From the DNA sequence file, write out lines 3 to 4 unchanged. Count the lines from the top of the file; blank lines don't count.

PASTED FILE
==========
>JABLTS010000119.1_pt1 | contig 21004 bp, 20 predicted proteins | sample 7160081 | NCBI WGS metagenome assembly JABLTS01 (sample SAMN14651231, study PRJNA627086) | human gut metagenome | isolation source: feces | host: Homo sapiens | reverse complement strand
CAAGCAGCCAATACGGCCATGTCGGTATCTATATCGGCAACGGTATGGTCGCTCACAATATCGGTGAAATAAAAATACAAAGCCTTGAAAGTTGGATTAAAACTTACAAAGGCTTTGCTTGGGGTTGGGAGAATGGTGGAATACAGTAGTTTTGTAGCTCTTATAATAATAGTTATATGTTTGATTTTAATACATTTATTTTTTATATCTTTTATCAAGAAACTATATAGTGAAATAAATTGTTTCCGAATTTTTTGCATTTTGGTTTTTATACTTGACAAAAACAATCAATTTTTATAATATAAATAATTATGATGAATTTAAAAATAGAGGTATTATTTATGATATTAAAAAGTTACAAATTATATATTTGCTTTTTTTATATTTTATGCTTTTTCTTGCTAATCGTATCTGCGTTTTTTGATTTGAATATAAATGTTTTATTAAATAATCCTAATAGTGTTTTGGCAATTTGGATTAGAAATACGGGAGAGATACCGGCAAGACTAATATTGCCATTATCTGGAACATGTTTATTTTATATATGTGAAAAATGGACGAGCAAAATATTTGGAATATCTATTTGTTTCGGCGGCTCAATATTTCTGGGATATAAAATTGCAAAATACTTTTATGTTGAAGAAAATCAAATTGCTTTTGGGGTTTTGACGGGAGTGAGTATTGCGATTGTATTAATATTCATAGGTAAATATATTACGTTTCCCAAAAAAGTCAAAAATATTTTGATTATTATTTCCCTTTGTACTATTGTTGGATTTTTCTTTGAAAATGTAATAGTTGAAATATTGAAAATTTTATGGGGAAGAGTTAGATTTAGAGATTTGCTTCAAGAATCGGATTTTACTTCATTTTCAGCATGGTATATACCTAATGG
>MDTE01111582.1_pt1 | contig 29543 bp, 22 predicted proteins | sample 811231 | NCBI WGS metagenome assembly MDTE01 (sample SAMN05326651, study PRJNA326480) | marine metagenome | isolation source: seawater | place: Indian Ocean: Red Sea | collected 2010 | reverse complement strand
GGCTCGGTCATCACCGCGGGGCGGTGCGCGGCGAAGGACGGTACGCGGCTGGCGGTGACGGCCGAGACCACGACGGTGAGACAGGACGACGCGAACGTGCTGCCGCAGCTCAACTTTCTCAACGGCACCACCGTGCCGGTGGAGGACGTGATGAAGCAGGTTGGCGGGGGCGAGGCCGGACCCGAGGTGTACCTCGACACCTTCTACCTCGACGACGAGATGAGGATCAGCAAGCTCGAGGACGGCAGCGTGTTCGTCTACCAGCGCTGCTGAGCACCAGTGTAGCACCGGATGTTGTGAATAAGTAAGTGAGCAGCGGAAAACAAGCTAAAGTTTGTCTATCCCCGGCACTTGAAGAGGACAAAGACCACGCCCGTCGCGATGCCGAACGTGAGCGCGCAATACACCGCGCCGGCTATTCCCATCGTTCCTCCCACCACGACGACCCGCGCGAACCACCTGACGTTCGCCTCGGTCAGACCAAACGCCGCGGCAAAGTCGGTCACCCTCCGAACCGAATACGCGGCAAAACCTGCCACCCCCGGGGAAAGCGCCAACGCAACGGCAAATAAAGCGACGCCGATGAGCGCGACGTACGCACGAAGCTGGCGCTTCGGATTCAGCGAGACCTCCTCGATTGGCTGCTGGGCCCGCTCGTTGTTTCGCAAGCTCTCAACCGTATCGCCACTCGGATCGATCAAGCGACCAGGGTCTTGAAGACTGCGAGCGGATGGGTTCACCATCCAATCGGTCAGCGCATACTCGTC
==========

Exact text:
>MDTE01111582.1_pt1 | contig 29543 bp, 22 predicted proteins | sample 811231 | NCBI WGS metagenome assembly MDTE01 (sample SAMN05326651, study PRJNA326480) | marine metagenome | isolation source: seawater | place: Indian Ocean: Red Sea | collected 2010 | reverse complement strand
GGCTCGGTCATCACCGCGGGGCGGTGCGCGGCGAAGGACGGTACGCGGCTGGCGGTGACGGCCGAGACCACGACGGTGAGACAGGACGACGCGAACGTGCTGCCGCAGCTCAACTTTCTCAACGGCACCACCGTGCCGGTGGAGGACGTGATGAAGCAGGTTGGCGGGGGCGAGGCCGGACCCGAGGTGTACCTCGACACCTTCTACCTCGACGACGAGATGAGGATCAGCAAGCTCGAGGACGGCAGCGTGTTCGTCTACCAGCGCTGCTGAGCACCAGTGTAGCACCGGATGTTGTGAATAAGTAAGTGAGCAGCGGAAAACAAGCTAAAGTTTGTCTATCCCCGGCACTTGAAGAGGACAAAGACCACGCCCGTCGCGATGCCGAACGTGAGCGCGCAATACACCGCGCCGGCTATTCCCATCGTTCCTCCCACCACGACGACCCGCGCGAACCACCTGACGTTCGCCTCGGTCAGACCAAACGCCGCGGCAAAGTCGGTCACCCTCCGAACCGAATACGCGGCAAAACCTGCCACCCCCGGGGAAAGCGCCAACGCAACGGCAAATAAAGCGACGCCGATGAGCGCGACGTACGCACGAAGCTGGCGCTTCGGATTCAGCGAGACCTCCTCGATTGGCTGCTGGGCCCGCTCGTTGTTTCGCAAGCTCTCAACCGTATCGCCACTCGGATCGATCAAGCGACCAGGGTCTTGAAGACTGCGAGCGGATGGGTTCACCATCCAATCGGTCAGCGCATACTCGTC